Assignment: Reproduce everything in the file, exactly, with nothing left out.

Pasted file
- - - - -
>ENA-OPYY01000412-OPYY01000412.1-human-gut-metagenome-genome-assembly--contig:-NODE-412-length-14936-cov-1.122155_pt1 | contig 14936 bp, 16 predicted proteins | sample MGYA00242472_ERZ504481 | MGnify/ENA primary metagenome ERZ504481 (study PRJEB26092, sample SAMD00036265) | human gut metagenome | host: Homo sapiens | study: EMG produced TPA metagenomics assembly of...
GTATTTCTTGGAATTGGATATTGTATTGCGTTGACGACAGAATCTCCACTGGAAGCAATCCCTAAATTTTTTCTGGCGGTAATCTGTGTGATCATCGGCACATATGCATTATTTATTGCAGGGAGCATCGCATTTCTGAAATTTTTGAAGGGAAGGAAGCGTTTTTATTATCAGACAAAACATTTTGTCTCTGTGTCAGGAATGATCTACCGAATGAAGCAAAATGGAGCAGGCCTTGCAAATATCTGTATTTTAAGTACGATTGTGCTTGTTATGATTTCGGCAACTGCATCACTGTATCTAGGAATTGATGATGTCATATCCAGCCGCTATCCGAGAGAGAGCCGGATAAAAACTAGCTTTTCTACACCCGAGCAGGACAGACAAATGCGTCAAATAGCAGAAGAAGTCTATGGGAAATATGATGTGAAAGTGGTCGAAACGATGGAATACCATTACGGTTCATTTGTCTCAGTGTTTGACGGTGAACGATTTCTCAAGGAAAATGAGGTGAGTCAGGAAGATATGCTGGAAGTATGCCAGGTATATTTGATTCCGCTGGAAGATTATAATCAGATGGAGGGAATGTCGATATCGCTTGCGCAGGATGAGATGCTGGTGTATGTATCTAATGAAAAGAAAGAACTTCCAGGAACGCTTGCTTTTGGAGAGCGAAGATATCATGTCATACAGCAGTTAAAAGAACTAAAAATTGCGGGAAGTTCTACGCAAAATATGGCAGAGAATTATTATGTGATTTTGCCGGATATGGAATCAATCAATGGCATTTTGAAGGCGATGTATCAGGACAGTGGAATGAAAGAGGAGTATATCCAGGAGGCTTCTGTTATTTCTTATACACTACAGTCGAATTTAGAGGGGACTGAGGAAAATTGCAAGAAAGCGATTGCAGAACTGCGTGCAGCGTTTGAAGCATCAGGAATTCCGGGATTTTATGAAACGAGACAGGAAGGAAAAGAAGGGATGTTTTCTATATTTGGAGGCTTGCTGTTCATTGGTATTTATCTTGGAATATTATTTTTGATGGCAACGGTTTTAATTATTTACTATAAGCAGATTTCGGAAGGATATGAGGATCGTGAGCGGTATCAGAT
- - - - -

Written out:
>ENA-OPYY01000412-OPYY01000412.1-human-gut-metagenome-genome-assembly--contig:-NODE-412-length-14936-cov-1.122155_pt1 | contig 14936 bp, 16 predicted proteins | sample MGYA00242472_ERZ504481 | MGnify/ENA primary metagenome ERZ504481 (study PRJEB26092, sample SAMD00036265) | human gut metagenome | host: Homo sapiens | study: EMG produced TPA metagenomics assembly of...
GTATTTCTTGGAATTGGATATTGTATTGCGTTGACGACAGAATCTCCACTGGAAGCAATCCCTAAATTTTTTCTGGCGGTAATCTGTGTGATCATCGGCACATATGCATTATTTATTGCAGGGAGCATCGCATTTCTGAAATTTTTGAAGGGAAGGAAGCGTTTTTATTATCAGACAAAACATTTTGTCTCTGTGTCAGGAATGATCTACCGAATGAAGCAAAATGGAGCAGGCCTTGCAAATATCTGTATTTTAAGTACGATTGTGCTTGTTATGATTTCGGCAACTGCATCACTGTATCTAGGAATTGATGATGTCATATCCAGCCGCTATCCGAGAGAGAGCCGGATAAAAACTAGCTTTTCTACACCCGAGCAGGACAGACAAATGCGTCAAATAGCAGAAGAAGTCTATGGGAAATATGATGTGAAAGTGGTCGAAACGATGGAATACCATTACGGTTCATTTGTCTCAGTGTTTGACGGTGAACGATTTCTCAAGGAAAATGAGGTGAGTCAGGAAGATATGCTGGAAGTATGCCAGGTATATTTGATTCCGCTGGAAGATTATAATCAGATGGAGGGAATGTCGATATCGCTTGCGCAGGATGAGATGCTGGTGTATGTATCTAATGAAAAGAAAGAACTTCCAGGAACGCTTGCTTTTGGAGAGCGAAGATATCATGTCATACAGCAGTTAAAAGAACTAAAAATTGCGGGAAGTTCTACGCAAAATATGGCAGAGAATTATTATGTGATTTTGCCGGATATGGAATCAATCAATGGCATTTTGAAGGCGATGTATCAGGACAGTGGAATGAAAGAGGAGTATATCCAGGAGGCTTCTGTTATTTCTTATACACTACAGTCGAATTTAGAGGGGACTGAGGAAAATTGCAAGAAAGCGATTGCAGAACTGCGTGCAGCGTTTGAAGCATCAGGAATTCCGGGATTTTATGAAACGAGACAGGAAGGAAAAGAAGGGATGTTTTCTATATTTGGAGGCTTGCTGTTCATTGGTATTTATCTTGGAATATTATTTTTGATGGCAACGGTTTTAATTATTTACTATAAGCAGATTTCGGAAGGATATGAGGATCGTGAGCGGTATCAGAT